An eclipse of the sun, and an unusual freshet of the Tiber, shortly after the assassination of Julius Cæsar by Cassius and Brutus, threw the whole of the Roman empire into consternation. It was supposed that all the gods of heaven and earth were enraged, and about to take revenge for the murder of the emperor; but since the science of astronomy foretells in the calendar the time and the extent of the eclipse, the phenomenon is not viewed as a miraculous and portentous, but as a common and natural event.

That the pythoness and wizard of the Hebrews, the monthly soothsayers, astrologers and prognosticators of the Chaldeans, and the sybils of the Greeks and Romans, were mercenary impostors, there can be no doubt.

To say that the pythoness, and all others of her class, were aided in

their operations by the entervention of familiar spirits, does not mend the matter; for spirits, whether good or bad, possess not the power of life and death, health and disease, with regard to man and beast. Prescience is an incommunicable attribute of God, and therefore spirits cannot foretell future events.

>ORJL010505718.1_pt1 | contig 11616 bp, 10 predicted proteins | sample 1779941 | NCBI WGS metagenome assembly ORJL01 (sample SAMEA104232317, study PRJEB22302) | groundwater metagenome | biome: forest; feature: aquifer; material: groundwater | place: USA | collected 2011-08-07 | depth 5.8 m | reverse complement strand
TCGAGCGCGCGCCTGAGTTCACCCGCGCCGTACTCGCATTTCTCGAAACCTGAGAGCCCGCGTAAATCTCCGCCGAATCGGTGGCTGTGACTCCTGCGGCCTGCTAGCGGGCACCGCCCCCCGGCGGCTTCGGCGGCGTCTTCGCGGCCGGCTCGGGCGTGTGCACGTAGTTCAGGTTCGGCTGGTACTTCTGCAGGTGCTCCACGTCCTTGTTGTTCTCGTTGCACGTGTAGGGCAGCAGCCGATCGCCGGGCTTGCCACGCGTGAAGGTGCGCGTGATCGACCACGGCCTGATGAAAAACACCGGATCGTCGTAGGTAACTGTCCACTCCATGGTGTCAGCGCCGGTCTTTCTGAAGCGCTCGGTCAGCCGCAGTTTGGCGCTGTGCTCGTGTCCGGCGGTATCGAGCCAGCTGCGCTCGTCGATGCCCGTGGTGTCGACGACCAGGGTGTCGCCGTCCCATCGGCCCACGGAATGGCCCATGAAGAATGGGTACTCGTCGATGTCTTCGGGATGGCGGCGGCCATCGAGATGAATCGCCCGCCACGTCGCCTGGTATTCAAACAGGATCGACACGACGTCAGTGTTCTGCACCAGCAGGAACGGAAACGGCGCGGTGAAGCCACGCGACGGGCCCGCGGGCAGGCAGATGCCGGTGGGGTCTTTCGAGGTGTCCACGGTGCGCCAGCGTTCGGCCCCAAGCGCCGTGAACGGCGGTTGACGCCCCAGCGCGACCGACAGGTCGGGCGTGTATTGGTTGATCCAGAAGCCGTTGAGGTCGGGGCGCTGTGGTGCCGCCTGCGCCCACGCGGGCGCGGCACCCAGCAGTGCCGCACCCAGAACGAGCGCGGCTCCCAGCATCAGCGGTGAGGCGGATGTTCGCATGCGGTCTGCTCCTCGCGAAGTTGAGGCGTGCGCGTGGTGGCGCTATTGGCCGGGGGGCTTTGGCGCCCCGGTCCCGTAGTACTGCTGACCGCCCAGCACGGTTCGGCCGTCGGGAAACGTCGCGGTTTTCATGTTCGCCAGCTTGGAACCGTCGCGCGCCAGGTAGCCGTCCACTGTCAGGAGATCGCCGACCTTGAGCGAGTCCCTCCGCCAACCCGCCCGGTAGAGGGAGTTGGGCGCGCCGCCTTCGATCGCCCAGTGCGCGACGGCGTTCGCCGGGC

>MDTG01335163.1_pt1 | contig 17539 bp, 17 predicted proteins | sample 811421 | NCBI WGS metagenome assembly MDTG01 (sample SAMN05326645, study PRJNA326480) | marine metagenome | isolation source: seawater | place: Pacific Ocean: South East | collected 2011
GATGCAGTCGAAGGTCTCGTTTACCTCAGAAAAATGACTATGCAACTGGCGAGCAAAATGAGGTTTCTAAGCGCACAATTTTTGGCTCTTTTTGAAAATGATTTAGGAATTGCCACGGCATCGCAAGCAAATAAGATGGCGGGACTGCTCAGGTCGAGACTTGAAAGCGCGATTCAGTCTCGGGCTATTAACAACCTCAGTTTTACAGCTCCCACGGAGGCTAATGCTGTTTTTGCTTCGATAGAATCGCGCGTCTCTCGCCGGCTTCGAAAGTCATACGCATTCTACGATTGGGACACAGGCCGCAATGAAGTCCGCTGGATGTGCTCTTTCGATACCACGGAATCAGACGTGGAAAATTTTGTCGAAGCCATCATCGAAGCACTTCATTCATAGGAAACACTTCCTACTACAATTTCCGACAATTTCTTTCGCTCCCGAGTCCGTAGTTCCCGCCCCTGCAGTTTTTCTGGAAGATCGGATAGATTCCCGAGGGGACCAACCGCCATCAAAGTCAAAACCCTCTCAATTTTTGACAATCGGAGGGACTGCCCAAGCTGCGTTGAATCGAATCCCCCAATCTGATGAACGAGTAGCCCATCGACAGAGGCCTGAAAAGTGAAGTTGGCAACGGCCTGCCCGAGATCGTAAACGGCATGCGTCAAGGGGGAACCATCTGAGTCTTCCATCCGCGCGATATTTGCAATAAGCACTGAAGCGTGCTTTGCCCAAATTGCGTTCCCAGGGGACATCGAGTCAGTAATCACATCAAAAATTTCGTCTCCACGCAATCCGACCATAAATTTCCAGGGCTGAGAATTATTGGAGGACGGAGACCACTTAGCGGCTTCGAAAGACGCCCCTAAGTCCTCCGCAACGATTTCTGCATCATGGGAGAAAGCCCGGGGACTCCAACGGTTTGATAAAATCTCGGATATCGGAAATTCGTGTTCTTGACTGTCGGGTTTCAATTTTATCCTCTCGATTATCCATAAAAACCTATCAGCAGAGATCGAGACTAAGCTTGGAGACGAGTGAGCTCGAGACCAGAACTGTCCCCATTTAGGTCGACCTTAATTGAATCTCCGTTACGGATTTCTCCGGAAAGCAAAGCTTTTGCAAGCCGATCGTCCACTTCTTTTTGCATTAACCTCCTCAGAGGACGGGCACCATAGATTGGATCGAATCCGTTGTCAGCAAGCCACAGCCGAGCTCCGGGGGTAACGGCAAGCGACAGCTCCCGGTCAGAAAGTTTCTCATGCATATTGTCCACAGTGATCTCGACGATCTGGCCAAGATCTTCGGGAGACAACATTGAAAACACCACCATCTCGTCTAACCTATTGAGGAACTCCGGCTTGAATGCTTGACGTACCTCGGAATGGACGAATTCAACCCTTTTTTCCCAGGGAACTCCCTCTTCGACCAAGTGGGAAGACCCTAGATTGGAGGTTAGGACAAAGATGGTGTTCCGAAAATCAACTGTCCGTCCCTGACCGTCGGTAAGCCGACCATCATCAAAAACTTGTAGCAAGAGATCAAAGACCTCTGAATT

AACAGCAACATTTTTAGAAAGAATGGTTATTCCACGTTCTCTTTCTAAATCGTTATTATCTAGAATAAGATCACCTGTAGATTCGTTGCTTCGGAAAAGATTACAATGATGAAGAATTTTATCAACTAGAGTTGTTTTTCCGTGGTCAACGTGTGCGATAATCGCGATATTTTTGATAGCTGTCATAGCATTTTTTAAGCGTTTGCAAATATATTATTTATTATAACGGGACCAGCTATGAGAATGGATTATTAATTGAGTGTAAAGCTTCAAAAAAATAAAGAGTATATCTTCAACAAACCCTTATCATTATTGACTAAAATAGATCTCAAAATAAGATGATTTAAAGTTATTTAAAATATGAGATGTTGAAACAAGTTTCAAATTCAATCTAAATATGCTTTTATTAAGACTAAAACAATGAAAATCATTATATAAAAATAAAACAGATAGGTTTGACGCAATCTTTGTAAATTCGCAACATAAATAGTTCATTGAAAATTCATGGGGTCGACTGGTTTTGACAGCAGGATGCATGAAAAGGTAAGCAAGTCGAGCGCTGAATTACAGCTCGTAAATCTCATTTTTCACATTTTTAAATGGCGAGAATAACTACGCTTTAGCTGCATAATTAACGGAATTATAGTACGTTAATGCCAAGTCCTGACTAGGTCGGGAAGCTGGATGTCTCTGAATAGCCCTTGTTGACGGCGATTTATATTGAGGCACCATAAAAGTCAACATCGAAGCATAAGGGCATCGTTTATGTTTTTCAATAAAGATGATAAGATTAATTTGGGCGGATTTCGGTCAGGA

The afflictions of Job, through the intervention of Satan, were miraculous. The possessions mentioned in the New Testament, in all human probabilty, were maniacal diseases, and if, at their cures, the supposed evil spirit spoke with an audible voice, these events were also miraculous, and effected for a special purpose. But from miracles, no general conclusion can be drawn with regard to the divine government of the world. The conclusion is, that the powers professed to be exercised by the occult science of necromancy and other arts of divination, were neither more nor less than impostures.

Amongst the Hebrews, the profession of arts of divination was thought deserving of capital punishment, because the profession was of Pagan origin, and of course incompatible with the profession of theism, and a theocratic form of government. These jugglers perpetrated a debasing superstition among the people. They were also swindlers, who divested their neighbors of large sums of money and valuable presents without an equivalent.

On the ground then of fraud alone, according to the genius of the criminal codes of the ancient governments, the offense deserved capital punishment.